In non-precedential decision, CAFC vacates district court grant of summary judgment

federal-circuit-building-corner-335Semcon Tech, LLC v. Micron Technology, Inc., 2015-1936 is a non-precedential case from the U.S. Court of Appeals for the Federal Circuit that demonstrates the Federal Circuit’s increasing willingness to rely on procedural mechanisms when deciding appeals, rather than being more than willing to jump into the substance of the patent dispute itself as they have been of late. In Semcon, the Federal Circuit vacated a district court’s summary judgment order because the Federal Circuit determined that there was indeed a genuine issue of material fact on the issue of anticipation.

The Federal Circuit panel consisted of Judges Bryson and Stoll, along with Chief Judge Prost. Judge Bryson delivered the opinion for the panel.

The patent in Semcon was directed to methods for finishing semiconductor wafers during manufacture. The methods of the four asserted claims involved reducing the thickness of semiconductor wafers by a computer-controlled polishing process that uses pressure and a chemical slurry. The finishing process employs sensors to monitor and adjust the reduction of the thickness of the wafers. When the process reaches a predefined endpoint it stops.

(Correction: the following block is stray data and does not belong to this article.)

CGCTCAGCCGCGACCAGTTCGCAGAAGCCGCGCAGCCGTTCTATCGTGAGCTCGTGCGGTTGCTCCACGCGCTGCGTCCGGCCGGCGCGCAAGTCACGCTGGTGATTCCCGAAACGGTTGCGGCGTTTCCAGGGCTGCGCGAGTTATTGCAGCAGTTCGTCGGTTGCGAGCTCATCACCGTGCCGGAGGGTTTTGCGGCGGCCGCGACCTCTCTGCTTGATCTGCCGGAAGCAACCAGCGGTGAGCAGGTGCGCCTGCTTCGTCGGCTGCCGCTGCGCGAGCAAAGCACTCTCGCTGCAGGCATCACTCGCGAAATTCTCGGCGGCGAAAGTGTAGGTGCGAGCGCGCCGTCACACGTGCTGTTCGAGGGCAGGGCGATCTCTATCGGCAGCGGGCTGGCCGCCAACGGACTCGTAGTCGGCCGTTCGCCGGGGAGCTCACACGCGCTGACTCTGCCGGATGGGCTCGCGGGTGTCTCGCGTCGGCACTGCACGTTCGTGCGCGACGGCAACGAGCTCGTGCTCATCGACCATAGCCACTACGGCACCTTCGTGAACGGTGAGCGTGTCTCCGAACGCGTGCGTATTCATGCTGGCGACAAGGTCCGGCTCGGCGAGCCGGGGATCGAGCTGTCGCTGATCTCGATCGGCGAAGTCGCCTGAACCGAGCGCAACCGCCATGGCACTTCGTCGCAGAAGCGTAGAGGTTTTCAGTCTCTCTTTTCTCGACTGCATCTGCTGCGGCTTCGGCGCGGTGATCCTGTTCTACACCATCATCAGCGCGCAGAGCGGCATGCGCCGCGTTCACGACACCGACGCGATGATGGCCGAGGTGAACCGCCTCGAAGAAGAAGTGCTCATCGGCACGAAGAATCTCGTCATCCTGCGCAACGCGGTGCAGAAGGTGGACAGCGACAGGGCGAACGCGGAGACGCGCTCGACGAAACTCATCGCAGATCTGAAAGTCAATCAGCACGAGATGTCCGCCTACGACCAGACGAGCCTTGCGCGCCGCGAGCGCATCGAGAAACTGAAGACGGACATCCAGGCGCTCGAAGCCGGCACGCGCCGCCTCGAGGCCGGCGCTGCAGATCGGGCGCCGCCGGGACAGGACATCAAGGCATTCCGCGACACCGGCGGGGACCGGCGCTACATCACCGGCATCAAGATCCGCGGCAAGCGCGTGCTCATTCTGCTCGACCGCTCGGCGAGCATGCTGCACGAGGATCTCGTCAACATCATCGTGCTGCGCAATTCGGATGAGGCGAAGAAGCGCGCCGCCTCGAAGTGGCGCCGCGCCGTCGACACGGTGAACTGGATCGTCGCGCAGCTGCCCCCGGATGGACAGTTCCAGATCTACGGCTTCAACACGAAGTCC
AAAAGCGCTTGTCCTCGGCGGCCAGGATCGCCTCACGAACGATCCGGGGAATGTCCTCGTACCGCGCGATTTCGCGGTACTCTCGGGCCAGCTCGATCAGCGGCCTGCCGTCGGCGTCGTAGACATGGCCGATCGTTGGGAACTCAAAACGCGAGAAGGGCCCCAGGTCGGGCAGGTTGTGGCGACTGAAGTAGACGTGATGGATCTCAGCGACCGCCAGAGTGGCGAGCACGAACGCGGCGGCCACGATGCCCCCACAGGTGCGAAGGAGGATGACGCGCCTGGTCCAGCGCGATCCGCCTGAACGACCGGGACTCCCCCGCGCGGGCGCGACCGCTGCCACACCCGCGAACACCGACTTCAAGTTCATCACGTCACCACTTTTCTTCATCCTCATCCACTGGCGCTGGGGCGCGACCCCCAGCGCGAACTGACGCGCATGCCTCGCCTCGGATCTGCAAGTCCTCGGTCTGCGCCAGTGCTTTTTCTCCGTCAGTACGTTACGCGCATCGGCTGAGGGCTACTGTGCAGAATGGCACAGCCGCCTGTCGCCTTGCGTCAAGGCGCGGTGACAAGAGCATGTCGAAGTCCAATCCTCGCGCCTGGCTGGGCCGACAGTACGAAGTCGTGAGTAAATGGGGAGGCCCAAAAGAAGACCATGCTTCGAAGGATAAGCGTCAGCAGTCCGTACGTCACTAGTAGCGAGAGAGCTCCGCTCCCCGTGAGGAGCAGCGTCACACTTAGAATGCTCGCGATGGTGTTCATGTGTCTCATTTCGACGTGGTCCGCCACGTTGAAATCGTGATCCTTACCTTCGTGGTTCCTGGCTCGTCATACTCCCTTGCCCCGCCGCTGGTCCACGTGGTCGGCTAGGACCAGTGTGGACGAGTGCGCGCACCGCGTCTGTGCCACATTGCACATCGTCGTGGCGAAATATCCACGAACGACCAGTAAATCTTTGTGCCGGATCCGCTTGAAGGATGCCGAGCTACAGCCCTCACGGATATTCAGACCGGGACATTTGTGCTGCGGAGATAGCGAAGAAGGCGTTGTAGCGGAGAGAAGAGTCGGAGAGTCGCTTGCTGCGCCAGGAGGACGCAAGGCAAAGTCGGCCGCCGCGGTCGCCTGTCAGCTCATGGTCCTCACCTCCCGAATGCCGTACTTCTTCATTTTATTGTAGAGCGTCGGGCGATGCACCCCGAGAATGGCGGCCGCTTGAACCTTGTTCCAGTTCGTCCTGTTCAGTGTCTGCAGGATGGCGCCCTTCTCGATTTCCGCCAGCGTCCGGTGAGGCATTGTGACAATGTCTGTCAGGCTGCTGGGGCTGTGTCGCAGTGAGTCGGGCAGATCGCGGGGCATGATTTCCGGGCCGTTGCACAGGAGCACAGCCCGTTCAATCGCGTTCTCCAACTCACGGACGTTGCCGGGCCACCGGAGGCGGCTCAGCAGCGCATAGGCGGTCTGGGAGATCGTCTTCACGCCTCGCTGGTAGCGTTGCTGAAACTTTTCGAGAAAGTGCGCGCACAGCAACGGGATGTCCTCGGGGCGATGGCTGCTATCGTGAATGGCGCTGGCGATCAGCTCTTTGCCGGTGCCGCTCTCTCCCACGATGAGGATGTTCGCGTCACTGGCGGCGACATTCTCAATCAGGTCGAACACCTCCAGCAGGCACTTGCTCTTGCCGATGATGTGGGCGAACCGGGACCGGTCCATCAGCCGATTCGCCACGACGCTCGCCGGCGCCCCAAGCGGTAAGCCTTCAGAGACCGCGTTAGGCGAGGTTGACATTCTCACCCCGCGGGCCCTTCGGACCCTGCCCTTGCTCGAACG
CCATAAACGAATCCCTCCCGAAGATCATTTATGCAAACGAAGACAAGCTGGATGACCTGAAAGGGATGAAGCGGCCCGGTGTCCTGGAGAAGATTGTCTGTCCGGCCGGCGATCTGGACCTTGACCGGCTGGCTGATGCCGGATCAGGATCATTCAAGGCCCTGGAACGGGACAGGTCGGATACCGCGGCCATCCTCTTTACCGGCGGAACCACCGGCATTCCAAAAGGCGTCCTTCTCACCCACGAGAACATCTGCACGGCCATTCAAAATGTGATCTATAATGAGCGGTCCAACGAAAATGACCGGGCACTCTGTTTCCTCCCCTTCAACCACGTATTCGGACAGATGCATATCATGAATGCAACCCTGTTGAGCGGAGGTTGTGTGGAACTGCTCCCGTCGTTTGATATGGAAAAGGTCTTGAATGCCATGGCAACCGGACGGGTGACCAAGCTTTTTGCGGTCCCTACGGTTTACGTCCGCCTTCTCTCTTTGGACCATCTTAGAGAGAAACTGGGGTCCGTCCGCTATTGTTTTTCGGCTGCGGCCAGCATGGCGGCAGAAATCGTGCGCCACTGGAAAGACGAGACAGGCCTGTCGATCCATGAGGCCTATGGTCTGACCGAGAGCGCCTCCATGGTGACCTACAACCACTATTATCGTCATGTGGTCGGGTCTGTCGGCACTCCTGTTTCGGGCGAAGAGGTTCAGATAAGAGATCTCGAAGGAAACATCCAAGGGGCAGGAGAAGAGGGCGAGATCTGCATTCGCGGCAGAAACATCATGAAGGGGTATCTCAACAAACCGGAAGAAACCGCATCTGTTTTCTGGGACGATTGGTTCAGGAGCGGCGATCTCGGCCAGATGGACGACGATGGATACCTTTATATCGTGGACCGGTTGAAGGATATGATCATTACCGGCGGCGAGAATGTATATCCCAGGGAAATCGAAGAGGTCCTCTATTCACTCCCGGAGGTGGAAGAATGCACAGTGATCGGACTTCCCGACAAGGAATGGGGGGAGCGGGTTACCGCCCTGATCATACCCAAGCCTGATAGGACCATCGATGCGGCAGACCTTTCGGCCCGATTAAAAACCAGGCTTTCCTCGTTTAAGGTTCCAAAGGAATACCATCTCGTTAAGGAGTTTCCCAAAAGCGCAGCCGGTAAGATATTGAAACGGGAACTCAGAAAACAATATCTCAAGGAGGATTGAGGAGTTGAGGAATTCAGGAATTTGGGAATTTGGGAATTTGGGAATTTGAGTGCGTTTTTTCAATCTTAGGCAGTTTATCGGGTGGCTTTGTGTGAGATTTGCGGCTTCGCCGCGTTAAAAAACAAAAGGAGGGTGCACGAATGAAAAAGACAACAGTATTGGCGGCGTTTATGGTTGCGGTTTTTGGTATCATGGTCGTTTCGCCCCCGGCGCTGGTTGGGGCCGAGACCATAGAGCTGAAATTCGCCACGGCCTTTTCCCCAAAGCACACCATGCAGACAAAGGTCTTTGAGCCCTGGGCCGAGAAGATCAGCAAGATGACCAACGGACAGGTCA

Initially, the Federal Circuit noted that it was undisputed that the anticipatory reference was “close” prior art. The Federal Circuit next framed the anticipation dispute as focused on a single limitation – “changing a plurality of control parameters in response to an evaluation of both the in situ process information…and the tracked information…during at least a portion of the finishing cycle time.”

The Federal Circuit then turned to whether the district court erred in concluding, on summary judgment, that the anticipatory reference disclosed the limitation of changing the control parameters for the finishing process by using calculations that are based on both “tracked information” and “in situ process information,” and that no reasonable finder of fact could conclude otherwise. The district court construed “tracked information” to mean “pre-polishing information about the wafer being polished that is associated with the wafer,” and found that the initial thickness of the wafer was an example of “tracked information”. The district court construed “in situ process information” to mean “information that is sensed from the wafer currently undergoing CMP [chemical-mechanical polishing].”

The district court ultimately found that the anticipatory reference disclosed the limitation at issue, basing its analysis on statements by Micron’s expert. In vacating the district court’s summary judgment order, the Federal Circuit noted first that statements made by Micron’s expert regarding what the anticipatory reference disclosed were not actually supported by the anticipatory reference itself. The Federal Circuit reached this conclusion based on the Federal Circuit’s own analysis of those statements and the anticipatory reference.